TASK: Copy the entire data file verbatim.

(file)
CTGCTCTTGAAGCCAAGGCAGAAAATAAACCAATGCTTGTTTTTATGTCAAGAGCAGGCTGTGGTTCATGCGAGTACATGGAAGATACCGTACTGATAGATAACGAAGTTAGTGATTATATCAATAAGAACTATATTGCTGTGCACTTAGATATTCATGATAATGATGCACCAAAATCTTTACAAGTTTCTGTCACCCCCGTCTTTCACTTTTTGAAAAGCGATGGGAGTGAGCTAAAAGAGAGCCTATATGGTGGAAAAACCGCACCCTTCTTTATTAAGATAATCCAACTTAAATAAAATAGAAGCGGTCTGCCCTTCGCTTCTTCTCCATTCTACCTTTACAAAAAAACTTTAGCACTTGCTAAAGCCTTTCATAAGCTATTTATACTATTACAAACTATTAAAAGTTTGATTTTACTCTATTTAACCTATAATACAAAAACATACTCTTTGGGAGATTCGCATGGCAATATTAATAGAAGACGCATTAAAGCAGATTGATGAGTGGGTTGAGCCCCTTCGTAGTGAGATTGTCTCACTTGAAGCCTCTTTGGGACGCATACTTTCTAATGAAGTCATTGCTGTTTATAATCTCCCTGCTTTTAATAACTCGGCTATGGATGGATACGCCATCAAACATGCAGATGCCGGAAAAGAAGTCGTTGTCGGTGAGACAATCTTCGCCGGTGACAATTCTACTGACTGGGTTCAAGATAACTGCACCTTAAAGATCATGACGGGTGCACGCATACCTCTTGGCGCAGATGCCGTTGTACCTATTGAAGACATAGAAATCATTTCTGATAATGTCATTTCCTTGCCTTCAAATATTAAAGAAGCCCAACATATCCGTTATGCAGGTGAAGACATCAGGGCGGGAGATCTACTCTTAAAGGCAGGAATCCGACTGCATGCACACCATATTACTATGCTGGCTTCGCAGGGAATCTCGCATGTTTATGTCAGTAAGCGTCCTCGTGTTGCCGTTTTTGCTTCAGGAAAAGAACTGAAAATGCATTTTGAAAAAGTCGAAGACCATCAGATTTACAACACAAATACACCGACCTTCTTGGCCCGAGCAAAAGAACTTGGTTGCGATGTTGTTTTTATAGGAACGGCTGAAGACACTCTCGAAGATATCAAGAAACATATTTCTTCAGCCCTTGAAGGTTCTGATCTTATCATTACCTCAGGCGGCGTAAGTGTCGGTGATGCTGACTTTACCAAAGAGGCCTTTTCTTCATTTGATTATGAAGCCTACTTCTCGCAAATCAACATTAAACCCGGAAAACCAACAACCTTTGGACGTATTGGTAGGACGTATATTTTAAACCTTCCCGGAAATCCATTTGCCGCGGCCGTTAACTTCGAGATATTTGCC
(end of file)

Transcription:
CTGCTCTTGAAGCCAAGGCAGAAAATAAACCAATGCTTGTTTTTATGTCAAGAGCAGGCTGTGGTTCATGCGAGTACATGGAAGATACCGTACTGATAGATAACGAAGTTAGTGATTATATCAATAAGAACTATATTGCTGTGCACTTAGATATTCATGATAATGATGCACCAAAATCTTTACAAGTTTCTGTCACCCCCGTCTTTCACTTTTTGAAAAGCGATGGGAGTGAGCTAAAAGAGAGCCTATATGGTGGAAAAACCGCACCCTTCTTTATTAAGATAATCCAACTTAAATAAAATAGAAGCGGTCTGCCCTTCGCTTCTTCTCCATTCTACCTTTACAAAAAAACTTTAGCACTTGCTAAAGCCTTTCATAAGCTATTTATACTATTACAAACTATTAAAAGTTTGATTTTACTCTATTTAACCTATAATACAAAAACATACTCTTTGGGAGATTCGCATGGCAATATTAATAGAAGACGCATTAAAGCAGATTGATGAGTGGGTTGAGCCCCTTCGTAGTGAGATTGTCTCACTTGAAGCCTCTTTGGGACGCATACTTTCTAATGAAGTCATTGCTGTTTATAATCTCCCTGCTTTTAATAACTCGGCTATGGATGGATACGCCATCAAACATGCAGATGCCGGAAAAGAAGTCGTTGTCGGTGAGACAATCTTCGCCGGTGACAATTCTACTGACTGGGTTCAAGATAACTGCACCTTAAAGATCATGACGGGTGCACGCATACCTCTTGGCGCAGATGCCGTTGTACCTATTGAAGACATAGAAATCATTTCTGATAATGTCATTTCCTTGCCTTCAAATATTAAAGAAGCCCAACATATCCGTTATGCAGGTGAAGACATCAGGGCGGGAGATCTACTCTTAAAGGCAGGAATCCGACTGCATGCACACCATATTACTATGCTGGCTTCGCAGGGAATCTCGCATGTTTATGTCAGTAAGCGTCCTCGTGTTGCCGTTTTTGCTTCAGGAAAAGAACTGAAAATGCATTTTGAAAAAGTCGAAGACCATCAGATTTACAACACAAATACACCGACCTTCTTGGCCCGAGCAAAAGAACTTGGTTGCGATGTTGTTTTTATAGGAACGGCTGAAGACACTCTCGAAGATATCAAGAAACATATTTCTTCAGCCCTTGAAGGTTCTGATCTTATCATTACCTCAGGCGGCGTAAGTGTCGGTGATGCTGACTTTACCAAAGAGGCCTTTTCTTCATTTGATTATGAAGCCTACTTCTCGCAAATCAACATTAAACCCGGAAAACCAACAACCTTTGGACGTATTGGTAGGACGTATATTTTAAACCTTCCCGGAAATCCATTTGCCGCGGCCGTTAACTTCGAGATATTTGCC